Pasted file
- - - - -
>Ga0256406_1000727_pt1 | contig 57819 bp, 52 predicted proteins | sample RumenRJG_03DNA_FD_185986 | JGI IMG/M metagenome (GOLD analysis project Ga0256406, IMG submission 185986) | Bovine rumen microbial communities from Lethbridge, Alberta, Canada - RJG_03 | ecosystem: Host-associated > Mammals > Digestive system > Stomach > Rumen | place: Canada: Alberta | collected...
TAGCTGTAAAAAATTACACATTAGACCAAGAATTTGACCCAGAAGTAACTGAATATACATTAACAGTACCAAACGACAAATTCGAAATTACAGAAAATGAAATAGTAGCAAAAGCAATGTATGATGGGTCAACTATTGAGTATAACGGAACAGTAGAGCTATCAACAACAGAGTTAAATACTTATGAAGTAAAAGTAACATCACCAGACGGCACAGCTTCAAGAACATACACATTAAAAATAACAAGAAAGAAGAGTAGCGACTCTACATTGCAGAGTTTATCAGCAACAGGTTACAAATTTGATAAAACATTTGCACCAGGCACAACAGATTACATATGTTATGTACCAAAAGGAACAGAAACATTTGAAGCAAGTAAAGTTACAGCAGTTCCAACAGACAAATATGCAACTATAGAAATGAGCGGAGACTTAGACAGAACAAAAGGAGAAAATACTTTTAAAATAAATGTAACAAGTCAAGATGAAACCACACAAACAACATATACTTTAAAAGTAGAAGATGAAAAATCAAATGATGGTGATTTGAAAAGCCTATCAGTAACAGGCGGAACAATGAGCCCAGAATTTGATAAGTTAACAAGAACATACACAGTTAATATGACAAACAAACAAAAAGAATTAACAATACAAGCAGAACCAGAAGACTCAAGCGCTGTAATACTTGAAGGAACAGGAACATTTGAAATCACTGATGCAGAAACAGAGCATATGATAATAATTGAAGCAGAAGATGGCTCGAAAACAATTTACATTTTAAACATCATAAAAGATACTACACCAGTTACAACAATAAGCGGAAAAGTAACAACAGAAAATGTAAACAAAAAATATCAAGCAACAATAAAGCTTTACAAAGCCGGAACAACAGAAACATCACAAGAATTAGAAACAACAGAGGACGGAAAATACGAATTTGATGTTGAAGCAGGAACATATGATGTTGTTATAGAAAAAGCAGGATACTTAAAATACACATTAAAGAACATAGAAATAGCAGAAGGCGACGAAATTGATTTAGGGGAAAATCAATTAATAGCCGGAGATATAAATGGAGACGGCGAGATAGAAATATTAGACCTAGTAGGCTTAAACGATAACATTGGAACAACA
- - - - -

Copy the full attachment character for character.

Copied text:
>Ga0256406_1000727_pt1 | contig 57819 bp, 52 predicted proteins | sample RumenRJG_03DNA_FD_185986 | JGI IMG/M metagenome (GOLD analysis project Ga0256406, IMG submission 185986) | Bovine rumen microbial communities from Lethbridge, Alberta, Canada - RJG_03 | ecosystem: Host-associated > Mammals > Digestive system > Stomach > Rumen | place: Canada: Alberta | collected...
TAGCTGTAAAAAATTACACATTAGACCAAGAATTTGACCCAGAAGTAACTGAATATACATTAACAGTACCAAACGACAAATTCGAAATTACAGAAAATGAAATAGTAGCAAAAGCAATGTATGATGGGTCAACTATTGAGTATAACGGAACAGTAGAGCTATCAACAACAGAGTTAAATACTTATGAAGTAAAAGTAACATCACCAGACGGCACAGCTTCAAGAACATACACATTAAAAATAACAAGAAAGAAGAGTAGCGACTCTACATTGCAGAGTTTATCAGCAACAGGTTACAAATTTGATAAAACATTTGCACCAGGCACAACAGATTACATATGTTATGTACCAAAAGGAACAGAAACATTTGAAGCAAGTAAAGTTACAGCAGTTCCAACAGACAAATATGCAACTATAGAAATGAGCGGAGACTTAGACAGAACAAAAGGAGAAAATACTTTTAAAATAAATGTAACAAGTCAAGATGAAACCACACAAACAACATATACTTTAAAAGTAGAAGATGAAAAATCAAATGATGGTGATTTGAAAAGCCTATCAGTAACAGGCGGAACAATGAGCCCAGAATTTGATAAGTTAACAAGAACATACACAGTTAATATGACAAACAAACAAAAAGAATTAACAATACAAGCAGAACCAGAAGACTCAAGCGCTGTAATACTTGAAGGAACAGGAACATTTGAAATCACTGATGCAGAAACAGAGCATATGATAATAATTGAAGCAGAAGATGGCTCGAAAACAATTTACATTTTAAACATCATAAAAGATACTACACCAGTTACAACAATAAGCGGAAAAGTAACAACAGAAAATGTAAACAAAAAATATCAAGCAACAATAAAGCTTTACAAAGCCGGAACAACAGAAACATCACAAGAATTAGAAACAACAGAGGACGGAAAATACGAATTTGATGTTGAAGCAGGAACATATGATGTTGTTATAGAAAAAGCAGGATACTTAAAATACACATTAAAGAACATAGAAATAGCAGAAGGCGACGAAATTGATTTAGGGGAAAATCAATTAATAGCCGGAGATATAAATGGAGACGGCGAGATAGAAATATTAGACCTAGTAGGCTTAAACGATAACATTGGAACAACA